Flowering Season: March-May

8. Atlantic White Cedar (Chamaecyparis thyoides)

atlantic white cedar
Image by Plant Image Library via Flickr

The Atlantic White Cedar is a dense columnar conifer with short ascending branches and bluish/green juvenile leaves. Adult leaves are more scale-like. Tiny cones appear on the branch tips.

The bark is brown/reddish with flat ridges and is aromatic as is the foliage. The Atlantic White Cedar can be found in freshwater swamps. It’s a good choice if you’re looking for a conifer to plant in a poorly drained area close to a water source.

The Atlantic White Cedar is easy to maintain and is mainly disease free. It prefers sandy, peaty, moist, well-drained soils. Plant in full sun for best results. Whilst sometimes erroneously called a cypress, it’s not related.

If you are looking to plant a true cypress tree in Georgia, there are numerous varieties for you to choose from.

Other Common Names: Southern White Cedar, Swamp Cedar, Atlantic Cypress, False Cypress, White Cypress, Atlantic White Cypress

Growing Zones: 3-8

Average Size at Maturity: 30-50 ft tall and 12-15 ft wide

Flowering Season: March – April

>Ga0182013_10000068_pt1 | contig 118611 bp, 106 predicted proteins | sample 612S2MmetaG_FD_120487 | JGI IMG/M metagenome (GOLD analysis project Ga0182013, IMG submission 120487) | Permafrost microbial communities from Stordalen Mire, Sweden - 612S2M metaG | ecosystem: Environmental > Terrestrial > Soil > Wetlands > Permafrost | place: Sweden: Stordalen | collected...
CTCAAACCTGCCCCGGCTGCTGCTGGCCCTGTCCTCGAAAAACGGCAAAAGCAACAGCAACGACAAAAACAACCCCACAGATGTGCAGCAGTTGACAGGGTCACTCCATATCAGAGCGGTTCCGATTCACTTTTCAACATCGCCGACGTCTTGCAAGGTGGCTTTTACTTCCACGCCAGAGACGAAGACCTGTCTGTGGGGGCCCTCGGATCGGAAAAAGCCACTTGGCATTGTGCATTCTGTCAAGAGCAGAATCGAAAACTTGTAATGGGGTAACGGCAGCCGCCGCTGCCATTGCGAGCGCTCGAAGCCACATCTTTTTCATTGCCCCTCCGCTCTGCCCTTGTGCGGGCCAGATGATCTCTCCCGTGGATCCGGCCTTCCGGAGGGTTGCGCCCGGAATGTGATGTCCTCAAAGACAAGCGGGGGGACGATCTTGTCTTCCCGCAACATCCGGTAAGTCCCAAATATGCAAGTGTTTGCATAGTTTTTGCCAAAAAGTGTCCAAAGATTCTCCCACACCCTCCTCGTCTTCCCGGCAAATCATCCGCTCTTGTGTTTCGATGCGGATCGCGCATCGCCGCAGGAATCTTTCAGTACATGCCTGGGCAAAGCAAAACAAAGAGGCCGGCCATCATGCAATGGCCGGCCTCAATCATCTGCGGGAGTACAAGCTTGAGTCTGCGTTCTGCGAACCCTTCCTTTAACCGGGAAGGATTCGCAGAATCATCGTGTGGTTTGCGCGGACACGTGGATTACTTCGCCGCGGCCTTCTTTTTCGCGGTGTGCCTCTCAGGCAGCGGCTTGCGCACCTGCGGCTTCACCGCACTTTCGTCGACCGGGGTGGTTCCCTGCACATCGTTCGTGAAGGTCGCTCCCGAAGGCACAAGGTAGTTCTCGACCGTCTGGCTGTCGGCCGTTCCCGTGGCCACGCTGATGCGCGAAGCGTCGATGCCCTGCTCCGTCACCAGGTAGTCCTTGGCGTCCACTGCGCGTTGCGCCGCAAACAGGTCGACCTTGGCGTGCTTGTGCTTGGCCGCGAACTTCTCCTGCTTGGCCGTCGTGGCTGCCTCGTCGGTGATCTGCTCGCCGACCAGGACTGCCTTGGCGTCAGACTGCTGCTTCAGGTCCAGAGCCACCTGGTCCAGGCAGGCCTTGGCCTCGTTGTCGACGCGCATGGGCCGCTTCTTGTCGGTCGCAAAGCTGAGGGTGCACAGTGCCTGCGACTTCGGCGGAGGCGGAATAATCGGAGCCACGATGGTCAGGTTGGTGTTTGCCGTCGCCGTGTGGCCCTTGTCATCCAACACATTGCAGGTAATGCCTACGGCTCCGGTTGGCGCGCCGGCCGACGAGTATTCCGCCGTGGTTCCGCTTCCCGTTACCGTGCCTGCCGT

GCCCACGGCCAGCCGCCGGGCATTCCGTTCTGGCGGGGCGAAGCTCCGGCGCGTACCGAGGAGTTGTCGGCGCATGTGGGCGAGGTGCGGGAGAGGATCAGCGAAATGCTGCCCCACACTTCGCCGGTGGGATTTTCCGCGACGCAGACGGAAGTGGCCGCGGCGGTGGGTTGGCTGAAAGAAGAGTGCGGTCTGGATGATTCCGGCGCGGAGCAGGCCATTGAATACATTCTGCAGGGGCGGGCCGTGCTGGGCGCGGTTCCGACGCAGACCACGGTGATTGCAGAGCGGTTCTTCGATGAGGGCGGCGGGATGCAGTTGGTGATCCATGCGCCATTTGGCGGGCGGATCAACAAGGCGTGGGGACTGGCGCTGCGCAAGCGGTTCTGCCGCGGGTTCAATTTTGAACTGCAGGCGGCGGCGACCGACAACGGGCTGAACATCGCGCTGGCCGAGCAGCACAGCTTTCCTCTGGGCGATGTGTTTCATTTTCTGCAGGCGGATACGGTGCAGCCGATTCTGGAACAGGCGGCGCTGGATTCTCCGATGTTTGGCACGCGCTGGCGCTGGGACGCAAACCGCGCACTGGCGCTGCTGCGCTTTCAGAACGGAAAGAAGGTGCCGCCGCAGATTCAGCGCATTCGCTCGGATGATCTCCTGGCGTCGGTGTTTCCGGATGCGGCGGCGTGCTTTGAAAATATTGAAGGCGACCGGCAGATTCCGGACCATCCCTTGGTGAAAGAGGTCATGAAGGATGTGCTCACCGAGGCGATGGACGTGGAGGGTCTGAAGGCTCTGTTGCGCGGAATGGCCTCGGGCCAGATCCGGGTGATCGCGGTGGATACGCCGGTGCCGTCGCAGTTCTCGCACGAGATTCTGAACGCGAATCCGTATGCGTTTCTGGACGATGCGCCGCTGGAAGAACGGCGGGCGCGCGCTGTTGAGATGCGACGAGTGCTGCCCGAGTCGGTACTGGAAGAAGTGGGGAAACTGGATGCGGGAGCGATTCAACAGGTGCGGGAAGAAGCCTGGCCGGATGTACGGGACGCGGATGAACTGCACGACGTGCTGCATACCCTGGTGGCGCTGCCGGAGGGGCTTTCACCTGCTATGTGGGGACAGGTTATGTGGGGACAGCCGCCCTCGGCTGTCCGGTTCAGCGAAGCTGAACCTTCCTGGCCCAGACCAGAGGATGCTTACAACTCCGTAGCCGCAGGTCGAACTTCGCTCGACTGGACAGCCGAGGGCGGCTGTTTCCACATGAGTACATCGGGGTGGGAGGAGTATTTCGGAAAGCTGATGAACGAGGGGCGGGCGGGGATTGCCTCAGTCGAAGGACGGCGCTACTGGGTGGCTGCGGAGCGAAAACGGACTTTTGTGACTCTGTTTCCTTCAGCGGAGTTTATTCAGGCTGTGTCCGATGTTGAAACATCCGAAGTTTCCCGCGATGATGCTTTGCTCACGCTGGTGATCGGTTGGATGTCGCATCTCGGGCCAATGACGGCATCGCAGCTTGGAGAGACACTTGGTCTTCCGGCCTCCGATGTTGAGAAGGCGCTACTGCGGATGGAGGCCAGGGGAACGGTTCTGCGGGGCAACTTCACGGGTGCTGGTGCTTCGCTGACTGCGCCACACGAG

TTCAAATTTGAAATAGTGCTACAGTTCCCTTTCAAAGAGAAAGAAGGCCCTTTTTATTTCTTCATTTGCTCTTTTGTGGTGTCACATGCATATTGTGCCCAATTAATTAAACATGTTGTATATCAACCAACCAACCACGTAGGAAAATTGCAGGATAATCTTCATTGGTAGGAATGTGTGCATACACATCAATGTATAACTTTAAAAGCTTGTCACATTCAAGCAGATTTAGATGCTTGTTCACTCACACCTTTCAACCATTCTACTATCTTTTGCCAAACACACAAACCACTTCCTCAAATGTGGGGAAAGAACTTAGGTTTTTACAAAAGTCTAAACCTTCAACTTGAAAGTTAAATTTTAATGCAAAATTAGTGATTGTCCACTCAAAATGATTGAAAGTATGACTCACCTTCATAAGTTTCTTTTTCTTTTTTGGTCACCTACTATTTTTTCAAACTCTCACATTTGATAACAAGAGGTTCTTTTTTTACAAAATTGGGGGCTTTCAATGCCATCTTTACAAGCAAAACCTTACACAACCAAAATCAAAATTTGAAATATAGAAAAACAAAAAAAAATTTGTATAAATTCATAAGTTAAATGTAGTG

9. Slash Pine (Pinus eliotti)

Slash pine
Image by Forest and Kim Starr via Flickr

The Slash Pine is a fast-growing coniferous evergreen that sheds its lower limbs with age. In its youth its pyramidal, maturing into an open, round canopy, that creates dappled shade.

The leaves are long dark green needles, 6-12” long borne in clusters of 2 or 3 on the same branch. The needles remain on the tree for about two years. The cones are a chocolate, reddish/brown hue and measure 2-6” long and are an important food source for birds and small mammals.

The bark is reddish/brown and furrowed when young, becoming thick and platey with thin scales that flake off with age to reveal the cinnamon inner bark.

The lateral root system of the Slash Pine makes it useful in soil stabilization efforts, and its beauty makes it favored as a shade and ornamental tree. The Slash Pine does best in occasionally wet, moist acidic soil. It’s also drought and salt tolerant.

Other Common Names: Yellow Slash Pine, Swamp Pine, Florida Slash Pine, Dade County Slash Pine, Southern Florida Slash Pine, Cuban Pine

Growing Zones: 8-11

Average Size at Maturity: 70-100 ft tall and 30-50 ft wide

Flowering Season: Late January to February

10. Green Giant Arborvitae (Thuja plicata)

Green Giant Arborvitae
Image by Kim Tilli via Flickr

The Green Giant Arborvitae is a common alternative to Leylandii for hedging, due to its slower growth rate and ease of upkeep. The foliage is a vibrant middle shade of green, is glossier than other conifers, and is held in attractive sprays. The leaves are aromatic, giving off a sweet scent when crushed.